Friday, November 28, 2014

Rollei Digibase 200 Revisited

In my November 29, 2013 blog post I offered my initial comments on this film stock after shooting my very first roll. The results were beautiful then and a year later I am still really pleased with this film.

The shot above was taken of an abandoned structure overgrown by weeds beside a small pond. Its an interesting structure and I can’t figure out what it was but the light was golden and the reflections in the pond offered an intriguing image that begged to be captured on this warm and colorful film. This one was shot with the Pentax ZX-L but I didn't record and don’t recall the settings.

In my comments last year I compared this film to Fuji Velvia and I still believe there are similarities between the two. The Rollei is faster by a stop and the clear base seems to have been designed for scanning. Both films offer a warm and brilliant color palette that is pure magic for shots taken during the “Golden Hours” and beautiful anytime.

I highly recommend this film and will be using it again.

Saturday, November 15, 2014

Rera Pan 100 Rocks!

My last two or three posts have highlighted images shot with a digital camera. Enough already! Its time to get back to film – which is after all, what this blog is supposed to be all about.

Recently I was bemoaning the absence of a good black & white film available for my 127 roll film cameras when I heard about Freestyle Photo starting to carry Rera Pan 100. I had never heard of it but decided to try it anyway. The results from my first roll are spectacular.

I hate to make sweeping endorsements based on only one roll of film but if my results are typical of what to expect,  it is an awesome film. Black “blacks” like my all-time favorite black & white film, Tri-X. Plenty of rich grays with lots of detail everywhere, and all this from a Beacon II which is essentially a really cool looking, 127, bakelite, box camera from the late 1940’s.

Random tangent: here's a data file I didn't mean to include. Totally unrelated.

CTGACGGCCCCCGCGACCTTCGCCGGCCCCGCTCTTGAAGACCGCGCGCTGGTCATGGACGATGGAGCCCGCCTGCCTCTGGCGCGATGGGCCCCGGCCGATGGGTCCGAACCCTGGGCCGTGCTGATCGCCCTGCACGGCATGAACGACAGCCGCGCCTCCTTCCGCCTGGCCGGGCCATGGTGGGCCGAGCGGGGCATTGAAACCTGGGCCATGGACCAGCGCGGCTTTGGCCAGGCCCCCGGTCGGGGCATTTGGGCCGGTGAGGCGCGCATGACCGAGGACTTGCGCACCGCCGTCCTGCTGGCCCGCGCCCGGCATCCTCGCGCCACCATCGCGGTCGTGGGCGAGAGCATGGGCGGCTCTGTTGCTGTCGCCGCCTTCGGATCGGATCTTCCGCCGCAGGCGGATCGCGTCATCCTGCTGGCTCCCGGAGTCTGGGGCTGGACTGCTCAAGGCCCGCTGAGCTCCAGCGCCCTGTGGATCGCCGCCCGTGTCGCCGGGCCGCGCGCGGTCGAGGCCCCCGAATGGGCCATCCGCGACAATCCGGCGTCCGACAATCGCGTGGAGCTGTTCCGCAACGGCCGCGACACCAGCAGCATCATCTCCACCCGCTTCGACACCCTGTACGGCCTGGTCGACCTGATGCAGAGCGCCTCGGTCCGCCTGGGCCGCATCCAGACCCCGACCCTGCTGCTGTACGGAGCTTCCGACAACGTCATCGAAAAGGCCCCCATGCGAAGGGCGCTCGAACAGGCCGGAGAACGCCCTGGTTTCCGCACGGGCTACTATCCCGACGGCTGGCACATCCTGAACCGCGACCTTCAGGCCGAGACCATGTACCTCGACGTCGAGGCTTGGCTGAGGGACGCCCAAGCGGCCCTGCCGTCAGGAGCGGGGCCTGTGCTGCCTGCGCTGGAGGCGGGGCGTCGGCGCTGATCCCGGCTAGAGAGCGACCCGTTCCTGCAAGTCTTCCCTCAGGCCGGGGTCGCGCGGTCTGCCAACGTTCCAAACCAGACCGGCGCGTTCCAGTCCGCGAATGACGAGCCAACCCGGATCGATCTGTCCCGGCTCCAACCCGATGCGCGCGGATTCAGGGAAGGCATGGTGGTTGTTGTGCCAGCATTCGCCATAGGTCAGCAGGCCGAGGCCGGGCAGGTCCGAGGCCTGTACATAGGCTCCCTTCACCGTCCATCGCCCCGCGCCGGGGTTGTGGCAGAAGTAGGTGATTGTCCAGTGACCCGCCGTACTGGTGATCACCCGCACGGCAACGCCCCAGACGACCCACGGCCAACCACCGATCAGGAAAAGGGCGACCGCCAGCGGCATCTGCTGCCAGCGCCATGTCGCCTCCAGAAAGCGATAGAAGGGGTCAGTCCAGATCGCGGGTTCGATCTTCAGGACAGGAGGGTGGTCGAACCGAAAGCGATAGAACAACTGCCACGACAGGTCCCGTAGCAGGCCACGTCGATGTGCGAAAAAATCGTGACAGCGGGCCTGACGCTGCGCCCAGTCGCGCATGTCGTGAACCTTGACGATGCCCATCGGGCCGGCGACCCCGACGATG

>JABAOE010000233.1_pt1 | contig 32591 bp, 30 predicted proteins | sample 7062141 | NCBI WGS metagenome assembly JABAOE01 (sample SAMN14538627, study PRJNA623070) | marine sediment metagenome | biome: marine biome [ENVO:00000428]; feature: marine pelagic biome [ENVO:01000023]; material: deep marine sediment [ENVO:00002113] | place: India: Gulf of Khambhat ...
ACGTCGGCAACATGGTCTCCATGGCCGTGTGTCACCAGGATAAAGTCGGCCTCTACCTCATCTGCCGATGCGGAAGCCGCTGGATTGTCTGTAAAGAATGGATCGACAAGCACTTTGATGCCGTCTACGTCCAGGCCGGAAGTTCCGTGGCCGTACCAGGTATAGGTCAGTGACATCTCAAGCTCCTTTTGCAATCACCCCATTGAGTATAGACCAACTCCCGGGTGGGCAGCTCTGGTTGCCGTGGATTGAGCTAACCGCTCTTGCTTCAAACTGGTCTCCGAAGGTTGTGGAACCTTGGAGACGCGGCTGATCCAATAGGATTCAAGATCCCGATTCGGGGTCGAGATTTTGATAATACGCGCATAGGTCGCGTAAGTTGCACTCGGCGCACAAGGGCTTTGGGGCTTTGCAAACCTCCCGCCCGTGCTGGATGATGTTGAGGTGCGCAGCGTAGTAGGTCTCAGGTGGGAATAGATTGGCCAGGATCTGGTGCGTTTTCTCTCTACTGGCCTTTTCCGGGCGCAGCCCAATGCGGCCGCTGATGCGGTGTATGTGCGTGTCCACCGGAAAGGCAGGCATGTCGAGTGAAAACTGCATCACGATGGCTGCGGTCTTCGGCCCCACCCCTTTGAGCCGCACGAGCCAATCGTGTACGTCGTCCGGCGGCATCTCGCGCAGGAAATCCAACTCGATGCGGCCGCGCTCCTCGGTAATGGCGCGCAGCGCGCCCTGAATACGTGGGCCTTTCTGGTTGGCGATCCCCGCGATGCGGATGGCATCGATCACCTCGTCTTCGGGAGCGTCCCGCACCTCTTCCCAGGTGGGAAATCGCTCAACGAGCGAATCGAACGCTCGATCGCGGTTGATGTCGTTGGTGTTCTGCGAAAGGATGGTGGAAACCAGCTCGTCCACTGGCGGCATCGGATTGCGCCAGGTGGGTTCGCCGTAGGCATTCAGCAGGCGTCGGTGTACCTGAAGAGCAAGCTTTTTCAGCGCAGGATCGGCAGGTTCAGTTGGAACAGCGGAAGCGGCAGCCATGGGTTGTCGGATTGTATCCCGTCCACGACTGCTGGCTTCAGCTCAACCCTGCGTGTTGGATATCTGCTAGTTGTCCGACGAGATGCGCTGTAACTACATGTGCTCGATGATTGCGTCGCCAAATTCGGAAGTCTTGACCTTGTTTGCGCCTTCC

I’ll talk more about the Beacon II in a later blog post.

The shot above was taken at the old state capital in Baton Rouge of one of my favorite subjects, a fire hydrant sitting unnoticed right out front. Processing and scanning were done by The Darkroom.

I couldn't find much information on Rera Pan except that is a traditional fine grain black & white film from Japan that can be processed with the usual black & white chemistry but I think I’ve seen what I need to see. I will definitely be shooting this film again!

Sunday, November 9, 2014

Sometimes They’re Hidden

New Iberia seems to do a great job decorating their fire hydrants but you really have to hunt for some of them.  Here’s one in colorful camo attire that was discovered next to the St.’s College, Our Lady of Lourdes Grotto. It was off to the side standing guard over the entire Grotto and backed up by an awesome angel.

Sometimes the real attraction is off to the side or behind the what everyone else is seeking.